HOW TO PHOTOGRAPH THE SUPERMOON
What is a supermoon?
A supermoon is a rare natural phenomenon in which the Earth and moon are as close together as they can possibly be, resulting in the moon appearing overly large in the night sky. This spectacular event will happen, in the UK, on Thursday 19 March.
What to expect
As the moon will be much closer to us than normal, expect to be able to see unrivalled detail in its surface compared to any other night. And it’s easier than you may think to photograph it.
What are the best camera settings?
Switch to manual exposure mode to give yourself more control over the look of your shot. Set a shutter speed of 1/125sec and an aperture of f/11, plus a sensitivity of ISO 200, then fire the shutter to take a test shot. You’ll find it’s a case of trial and error to begin with, and you’ll probably have to make some adjustments.
Try and avoid extending the shutter speed too much, as you’ll risk introducing a slight blurring of the moon as it orbits round the Earth. If the image is too dark, first increase the ISO or widen the aperture before you think about extending the shutter speed.
Use manual focus as even the best AF systems will struggle to acquire focus automatically. Use the magnify preview to check the focus is correct – you can zoom in at up to 10x. When you’re happy, lock the focus off so it can’t move out of position.
Shoot in raw
Instead of shooting JPEGs only, try shooting raw files too. This will allow you recover more detail from shadows and highlights in post-production. Remember, it’s easier to recover detail in an underexposed image – if you overexpose your shot, you’ll be left with a white blob in place of the moon, with essential detail lost for ever.
If you’re unsure of the exact exposure, try using the bracketing feature on your camera to ensure you get a correctly exposed image.
Framing is crucial. Rather than simply opting for a shot of the moon against a dark sky (though there’s nothing wrong with that), think about putting it in context with its surroundings. Look for strong foreground interest that will emphasise the size of the supermoon and frame it nicely.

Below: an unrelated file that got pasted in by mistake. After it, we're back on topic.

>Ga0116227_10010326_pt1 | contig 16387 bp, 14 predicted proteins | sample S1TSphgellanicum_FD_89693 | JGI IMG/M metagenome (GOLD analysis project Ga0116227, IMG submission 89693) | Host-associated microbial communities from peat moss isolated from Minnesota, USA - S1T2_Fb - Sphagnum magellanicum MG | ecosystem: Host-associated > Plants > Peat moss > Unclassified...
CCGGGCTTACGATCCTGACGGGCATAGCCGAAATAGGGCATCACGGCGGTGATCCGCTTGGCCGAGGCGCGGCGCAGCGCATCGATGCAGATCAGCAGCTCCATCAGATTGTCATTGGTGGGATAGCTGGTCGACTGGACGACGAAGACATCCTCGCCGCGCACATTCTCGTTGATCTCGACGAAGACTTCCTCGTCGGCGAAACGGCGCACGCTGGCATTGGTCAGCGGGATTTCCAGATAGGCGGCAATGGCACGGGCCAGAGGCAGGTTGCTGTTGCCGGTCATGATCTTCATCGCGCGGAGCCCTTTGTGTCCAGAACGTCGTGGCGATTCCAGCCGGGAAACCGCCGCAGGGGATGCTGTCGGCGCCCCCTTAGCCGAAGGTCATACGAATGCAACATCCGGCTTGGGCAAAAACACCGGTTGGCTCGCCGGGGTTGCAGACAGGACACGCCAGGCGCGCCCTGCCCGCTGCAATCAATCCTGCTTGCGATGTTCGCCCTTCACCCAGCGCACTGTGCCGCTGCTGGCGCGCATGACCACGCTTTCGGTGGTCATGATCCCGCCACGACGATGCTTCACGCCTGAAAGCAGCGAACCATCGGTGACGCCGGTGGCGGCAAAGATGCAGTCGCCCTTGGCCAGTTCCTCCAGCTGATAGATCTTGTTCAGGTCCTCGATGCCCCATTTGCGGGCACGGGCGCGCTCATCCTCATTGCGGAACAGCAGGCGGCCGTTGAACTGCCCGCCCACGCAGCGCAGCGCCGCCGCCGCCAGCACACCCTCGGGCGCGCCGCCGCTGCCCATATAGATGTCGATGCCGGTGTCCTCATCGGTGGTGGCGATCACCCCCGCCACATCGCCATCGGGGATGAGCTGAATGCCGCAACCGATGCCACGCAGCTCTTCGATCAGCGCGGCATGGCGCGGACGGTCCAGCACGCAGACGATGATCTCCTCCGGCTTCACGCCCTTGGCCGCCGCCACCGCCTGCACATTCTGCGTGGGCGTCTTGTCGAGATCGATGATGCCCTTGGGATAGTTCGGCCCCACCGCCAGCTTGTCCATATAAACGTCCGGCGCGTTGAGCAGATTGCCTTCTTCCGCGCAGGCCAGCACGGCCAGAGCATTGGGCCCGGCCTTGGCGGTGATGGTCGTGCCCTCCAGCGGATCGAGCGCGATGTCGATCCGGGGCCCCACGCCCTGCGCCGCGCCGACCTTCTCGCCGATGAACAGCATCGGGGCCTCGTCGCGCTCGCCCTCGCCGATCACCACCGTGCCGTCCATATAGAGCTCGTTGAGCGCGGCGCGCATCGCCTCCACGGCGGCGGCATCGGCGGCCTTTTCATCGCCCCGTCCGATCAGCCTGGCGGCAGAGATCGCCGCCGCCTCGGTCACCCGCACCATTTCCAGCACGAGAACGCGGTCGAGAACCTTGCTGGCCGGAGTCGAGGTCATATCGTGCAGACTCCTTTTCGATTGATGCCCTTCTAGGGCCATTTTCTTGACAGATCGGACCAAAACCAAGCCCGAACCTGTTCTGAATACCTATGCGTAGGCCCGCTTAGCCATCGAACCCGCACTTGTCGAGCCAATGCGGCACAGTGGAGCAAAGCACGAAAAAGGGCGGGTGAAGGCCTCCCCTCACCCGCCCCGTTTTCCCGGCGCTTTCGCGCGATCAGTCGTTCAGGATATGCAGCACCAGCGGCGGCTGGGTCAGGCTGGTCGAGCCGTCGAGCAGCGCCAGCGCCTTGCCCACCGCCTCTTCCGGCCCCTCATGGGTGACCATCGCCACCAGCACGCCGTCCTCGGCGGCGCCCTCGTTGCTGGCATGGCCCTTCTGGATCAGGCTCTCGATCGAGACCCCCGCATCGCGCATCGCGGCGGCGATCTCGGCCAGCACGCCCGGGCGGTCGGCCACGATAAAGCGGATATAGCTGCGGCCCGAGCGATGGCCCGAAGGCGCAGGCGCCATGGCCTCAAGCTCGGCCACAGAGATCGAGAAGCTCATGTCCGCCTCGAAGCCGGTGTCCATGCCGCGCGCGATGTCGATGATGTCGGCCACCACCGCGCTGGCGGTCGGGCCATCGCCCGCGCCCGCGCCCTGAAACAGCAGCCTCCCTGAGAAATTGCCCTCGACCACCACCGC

While you can guess where the moon is going to rise and then follow its trajectory, it’s a good idea to plan your location in advance. The day before you plan to shoot, check your location to see precisely where the moon rises – there are many handy apps out there that will help you do this, such as Moon Phases Lite for Android and Moon for iOS.
What kit will you need?
A tripod is essential, while a camera like the Olympus OM-D EM-5 Mark II, with a vari-angle, pull-out screen, will make composition much easier.
To really fill the frame, you’ll need something like the Olympus M.Zuiko Digital ED 75‑300mm f/4.8‑6.7 II, which gives a 35mm focal-length equivalent to 600mm at the long end. The M.Zuiko Digital ED 40-150mm f/2.8 PRO would also be brilliant for this kind of shooting.
So that you don’t jog the camera as you’re pushing the shutter button to capture your exposure, try using either the Wi-Fi functionality to remotely trigger the camera, a cable-release system, or the camera’s self-timer.